Myth, Legend, Soul
Elizabeth Alexander

The Bud Lake Express used to run right next to the lake. One day the lake flooded over after a several days of heavy rain. The train that was running on the lines was swept off the tracks and now sits on the bottom of the lake. Sometimes, the train’s whistle can be heard after dark to those who know the story. It still makes its run over the lake.
At least that’s how the story goes. I first heard the story when I was very young. It has been in the back of my mind for as long as I can remember. My grandparents used to live in a log cabin next to Bud Lake, in Harrison Michigan. It was a real log cabin with just the logs and the adhesive holding them together. At least that’s what my childhood mind thought. I now realize there was more to it than that, but it remains a mystery, a feat of magic. I remember the smell of the house, the rough feel of the wood. I remember how none of the grandchildren wanted to go down to the basement alone. It was a dark dank abandoned place with cold concrete floors. The roughly sanded raw wood leading into its depths and the rough cracked cement of the stairs going down to the water and the rusted break wall were like some long winding path through a forbidden land.
Summers were spent with the whole family―aunts, uncles, cousins―crowding into the three-bedroom house. We grew up on the lake. We celebrated our birthdays at the lake. My cousins told us young ones about the train that rested at the bottom of the lake. They were so much older that we took what they said as real. Years were spent gazing down into the depths of the lake trying to catch a glimpse of the train past the disgustingly slimy seaweed or listening and dreaming of the train’s whistle in the middle of the night, of running out to catch the train to see where it went. I spent so many years of my youth wondering about scuba diving to the bottom of the lake looking for trains or steel tracks.
I think I held onto the ghost stories and myths and legends of my childhood for longer than others. I know I held onto the story of the Bud Lake Express longer than any of my cousins, even the ones several years younger than I. Now it no longer holds truth for me, but the feelings it inspired still linger. Ghost stories like the Bud Lake Express, myths of heroes long gone, and legends of monsters give us not only the heebie-jeebies or make us afraid to go outside in the middle of the night. They give us mystery. They give us the desire to see: What lies in the depths of the lakes and oceans? What lives in the deepest darkest forests? What calls the highest mountain home? Whatever the answers to these questions, they have always captivated our imaginations, our curiosity.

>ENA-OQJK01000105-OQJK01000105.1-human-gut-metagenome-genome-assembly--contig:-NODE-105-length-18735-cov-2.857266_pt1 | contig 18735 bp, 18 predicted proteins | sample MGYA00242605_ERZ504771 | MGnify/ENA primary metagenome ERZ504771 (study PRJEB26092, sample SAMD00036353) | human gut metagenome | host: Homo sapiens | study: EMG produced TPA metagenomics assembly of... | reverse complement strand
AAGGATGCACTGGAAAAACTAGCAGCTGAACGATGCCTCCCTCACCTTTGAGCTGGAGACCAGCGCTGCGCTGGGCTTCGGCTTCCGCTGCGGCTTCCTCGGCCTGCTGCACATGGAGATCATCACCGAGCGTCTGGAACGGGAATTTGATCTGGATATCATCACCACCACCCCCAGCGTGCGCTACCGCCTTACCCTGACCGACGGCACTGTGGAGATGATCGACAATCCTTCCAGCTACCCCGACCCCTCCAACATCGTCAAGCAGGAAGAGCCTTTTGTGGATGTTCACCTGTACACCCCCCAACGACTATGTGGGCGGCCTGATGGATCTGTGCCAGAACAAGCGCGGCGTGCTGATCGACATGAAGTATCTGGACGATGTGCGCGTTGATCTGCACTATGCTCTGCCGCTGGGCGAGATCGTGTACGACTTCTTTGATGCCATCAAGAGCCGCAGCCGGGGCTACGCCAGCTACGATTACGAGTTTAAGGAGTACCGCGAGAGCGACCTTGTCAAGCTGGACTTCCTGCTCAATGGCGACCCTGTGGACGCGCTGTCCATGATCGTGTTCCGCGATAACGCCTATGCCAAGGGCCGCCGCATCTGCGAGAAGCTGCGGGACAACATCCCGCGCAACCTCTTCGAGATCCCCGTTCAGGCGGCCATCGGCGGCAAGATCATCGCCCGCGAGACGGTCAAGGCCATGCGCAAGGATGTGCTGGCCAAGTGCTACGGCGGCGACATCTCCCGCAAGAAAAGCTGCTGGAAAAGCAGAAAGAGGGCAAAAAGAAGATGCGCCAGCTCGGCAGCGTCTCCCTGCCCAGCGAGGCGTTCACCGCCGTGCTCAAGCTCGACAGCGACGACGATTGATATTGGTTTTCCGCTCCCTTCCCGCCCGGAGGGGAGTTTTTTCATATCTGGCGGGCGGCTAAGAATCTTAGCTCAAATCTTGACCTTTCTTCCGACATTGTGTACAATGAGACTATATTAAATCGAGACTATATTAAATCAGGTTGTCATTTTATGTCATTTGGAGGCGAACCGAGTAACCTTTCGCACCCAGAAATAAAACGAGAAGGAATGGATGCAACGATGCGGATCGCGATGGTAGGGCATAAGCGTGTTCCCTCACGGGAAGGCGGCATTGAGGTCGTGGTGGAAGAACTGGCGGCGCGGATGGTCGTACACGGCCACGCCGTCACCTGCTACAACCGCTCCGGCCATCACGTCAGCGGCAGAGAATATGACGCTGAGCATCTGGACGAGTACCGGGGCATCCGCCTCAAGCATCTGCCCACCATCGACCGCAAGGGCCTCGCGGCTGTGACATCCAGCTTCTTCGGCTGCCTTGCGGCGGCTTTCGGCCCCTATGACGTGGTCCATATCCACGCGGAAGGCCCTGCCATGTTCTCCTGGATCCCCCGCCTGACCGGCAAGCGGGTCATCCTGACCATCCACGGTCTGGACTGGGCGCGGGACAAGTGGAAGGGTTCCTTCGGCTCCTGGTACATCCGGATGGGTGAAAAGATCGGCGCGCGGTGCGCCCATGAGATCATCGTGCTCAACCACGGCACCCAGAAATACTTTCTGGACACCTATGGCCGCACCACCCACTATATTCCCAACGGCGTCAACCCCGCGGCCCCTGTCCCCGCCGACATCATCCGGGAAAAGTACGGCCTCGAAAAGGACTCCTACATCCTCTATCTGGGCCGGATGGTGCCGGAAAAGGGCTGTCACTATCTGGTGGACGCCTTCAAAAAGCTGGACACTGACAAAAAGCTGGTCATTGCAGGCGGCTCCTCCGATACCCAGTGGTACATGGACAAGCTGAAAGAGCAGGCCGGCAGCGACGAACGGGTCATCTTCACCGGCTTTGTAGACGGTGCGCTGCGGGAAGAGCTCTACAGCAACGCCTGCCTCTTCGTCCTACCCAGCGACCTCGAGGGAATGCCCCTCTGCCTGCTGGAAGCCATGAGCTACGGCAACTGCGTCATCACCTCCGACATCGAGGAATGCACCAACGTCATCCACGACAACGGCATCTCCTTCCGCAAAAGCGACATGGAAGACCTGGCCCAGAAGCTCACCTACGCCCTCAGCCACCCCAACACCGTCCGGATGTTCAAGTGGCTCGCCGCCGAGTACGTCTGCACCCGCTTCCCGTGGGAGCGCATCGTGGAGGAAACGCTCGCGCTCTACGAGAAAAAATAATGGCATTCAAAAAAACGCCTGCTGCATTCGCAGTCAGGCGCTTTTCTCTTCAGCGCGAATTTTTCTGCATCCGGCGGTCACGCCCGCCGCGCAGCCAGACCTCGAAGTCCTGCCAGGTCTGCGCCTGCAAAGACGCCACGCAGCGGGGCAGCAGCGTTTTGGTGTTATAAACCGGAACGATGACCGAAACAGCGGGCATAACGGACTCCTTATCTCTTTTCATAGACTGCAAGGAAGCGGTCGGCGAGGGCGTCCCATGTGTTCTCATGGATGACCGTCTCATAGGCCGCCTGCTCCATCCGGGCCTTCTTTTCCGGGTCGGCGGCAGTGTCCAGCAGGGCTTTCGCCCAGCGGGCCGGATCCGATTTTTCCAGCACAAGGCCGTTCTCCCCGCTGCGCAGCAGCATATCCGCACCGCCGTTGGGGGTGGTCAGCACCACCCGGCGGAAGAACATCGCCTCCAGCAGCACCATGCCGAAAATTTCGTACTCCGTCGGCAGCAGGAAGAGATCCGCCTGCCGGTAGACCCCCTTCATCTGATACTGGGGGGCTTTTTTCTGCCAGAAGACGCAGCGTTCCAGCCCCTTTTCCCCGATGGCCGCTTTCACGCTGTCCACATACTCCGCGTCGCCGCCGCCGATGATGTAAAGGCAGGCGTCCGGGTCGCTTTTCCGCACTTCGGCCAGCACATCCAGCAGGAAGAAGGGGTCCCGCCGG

We leave and explore, develop tools to help us find out the secrets of the world. We have climbed the tallest mountain, cut down the deepest forests, and mapped the ocean floors, traveled to the moon. There are few places on this earth that man has not trod. The myths and legends of times past are fading away, becoming jokes and things only the nuts with tin-foil hats really believe in. Still, we continue to spread the stories of these legends to the younger generations. We spread the tales of Sasquatch, Yeti, Mothman, aliens, all the monsters and myths of things that live in the dark, hidden from the world. We still seem to understand in the depths of our souls the importance of these mysteries.
As the natural wilderness gradually disappears, what is left to discover? Where else can we look for our mystery? How do we satisfy our burning curiosity? We turn then to other secrets. Secrets of human beings. We wonder: What lies in the dark corners of the human mind? What lives in the shadows of the human heart? Where does the soul live? Philosophical matters. Questions for which there can be no true answer, only many complex truths.
The quest for knowledge can never be finished. No one can know all there is to know. We may never know if the monsters talked about in legends really lived, if our ancient ancestors met such creatures. We may not ever know if the ancient-astronaut theorists are right and humans are hybrids of aliens and native earth primates. That doesn’t mean we don’t try. We still search, explore, wonder. Can we ever be content with only what we know now? Can we ever just let it be? Where is the limit to human knowledge?
As a society we give our kids stories of warning and stories to promote exploration. We inspire in them a desire to go and learn. We congratulate them for learning and being curious, through stories and by asking them to learn for themselves. But then why do we have sayings like “curiosity killed the cat”? Our society is filled with mixed signals. It’s no wonder we are so confused about ourselves and who we are. We fight a desire and a need to believe in magic and myth while our logical parts tell us that there are no such things. Which side will win out in the end?
I still dream about Bud Lake and the train on the bottom of the lake beyond the disgustingly slimy seaweed. I fight to believe in Sasquatch, Yeti, Mothman, and aliens. I still wonder and dream. But the fight keeps getting harder and harder. The reality of a world in which myths are just stories and carpets don’t fly, animals don’t talk and wishes definitely don’t come true, has tainted me against such easy belief. I fight though. I continue to fight for such simple and easy faith.
How long though will this last? How long before I forget the Bud Lake Express? How long until we all do? The legends are still being passed down, but with each retelling and popularizing of the myths, they become simpler and simpler, in the mass production of monsters losing much of what they really have to teach us. What will the world be like without mystery? Without myths? Without things that go bump in the night?